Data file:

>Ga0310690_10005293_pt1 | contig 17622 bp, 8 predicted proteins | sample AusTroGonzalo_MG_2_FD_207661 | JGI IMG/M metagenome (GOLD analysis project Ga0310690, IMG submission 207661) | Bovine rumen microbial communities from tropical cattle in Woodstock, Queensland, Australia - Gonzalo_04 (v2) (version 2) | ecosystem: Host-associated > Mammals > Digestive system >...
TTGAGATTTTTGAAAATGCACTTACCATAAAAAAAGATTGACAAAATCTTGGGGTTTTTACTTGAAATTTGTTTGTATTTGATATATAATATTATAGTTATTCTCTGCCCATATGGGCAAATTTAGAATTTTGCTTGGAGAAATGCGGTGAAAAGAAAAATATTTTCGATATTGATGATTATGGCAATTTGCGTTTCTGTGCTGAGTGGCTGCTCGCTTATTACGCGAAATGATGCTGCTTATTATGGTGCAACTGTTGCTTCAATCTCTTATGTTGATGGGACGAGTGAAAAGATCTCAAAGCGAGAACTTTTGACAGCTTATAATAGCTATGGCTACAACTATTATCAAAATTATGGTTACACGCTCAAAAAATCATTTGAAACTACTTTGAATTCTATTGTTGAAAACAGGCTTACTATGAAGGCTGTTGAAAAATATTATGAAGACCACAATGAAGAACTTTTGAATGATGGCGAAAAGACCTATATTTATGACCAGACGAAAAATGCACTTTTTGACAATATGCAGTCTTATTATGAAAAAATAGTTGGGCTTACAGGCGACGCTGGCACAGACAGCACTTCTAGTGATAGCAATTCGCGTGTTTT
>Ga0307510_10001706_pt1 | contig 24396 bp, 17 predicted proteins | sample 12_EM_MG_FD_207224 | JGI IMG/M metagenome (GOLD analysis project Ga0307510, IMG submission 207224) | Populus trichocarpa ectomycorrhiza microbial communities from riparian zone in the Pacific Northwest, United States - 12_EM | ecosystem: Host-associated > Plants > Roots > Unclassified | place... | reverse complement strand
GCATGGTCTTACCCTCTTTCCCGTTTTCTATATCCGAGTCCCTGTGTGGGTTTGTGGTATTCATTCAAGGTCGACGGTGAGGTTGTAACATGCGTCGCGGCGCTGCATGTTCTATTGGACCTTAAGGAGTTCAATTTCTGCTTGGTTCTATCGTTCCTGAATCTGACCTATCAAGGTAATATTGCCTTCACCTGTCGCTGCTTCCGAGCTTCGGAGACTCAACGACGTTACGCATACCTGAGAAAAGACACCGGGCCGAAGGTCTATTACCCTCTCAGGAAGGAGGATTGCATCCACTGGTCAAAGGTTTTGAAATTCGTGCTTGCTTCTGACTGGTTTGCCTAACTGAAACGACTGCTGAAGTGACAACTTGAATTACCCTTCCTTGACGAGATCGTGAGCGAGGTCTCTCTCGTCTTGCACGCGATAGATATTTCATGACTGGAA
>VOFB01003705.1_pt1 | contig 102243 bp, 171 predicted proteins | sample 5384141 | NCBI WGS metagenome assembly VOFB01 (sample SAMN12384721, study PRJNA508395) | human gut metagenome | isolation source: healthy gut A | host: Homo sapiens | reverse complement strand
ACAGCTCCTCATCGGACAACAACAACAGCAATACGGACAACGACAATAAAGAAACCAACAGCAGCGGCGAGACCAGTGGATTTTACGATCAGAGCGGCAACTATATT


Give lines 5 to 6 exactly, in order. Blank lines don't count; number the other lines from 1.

>VOFB01003705.1_pt1 | contig 102243 bp, 171 predicted proteins | sample 5384141 | NCBI WGS metagenome assembly VOFB01 (sample SAMN12384721, study PRJNA508395) | human gut metagenome | isolation source: healthy gut A | host: Homo sapiens | reverse complement strand
ACAGCTCCTCATCGGACAACAACAACAGCAATACGGACAACGACAATAAAGAAACCAACAGCAGCGGCGAGACCAGTGGATTTTACGATCAGAGCGGCAACTATATT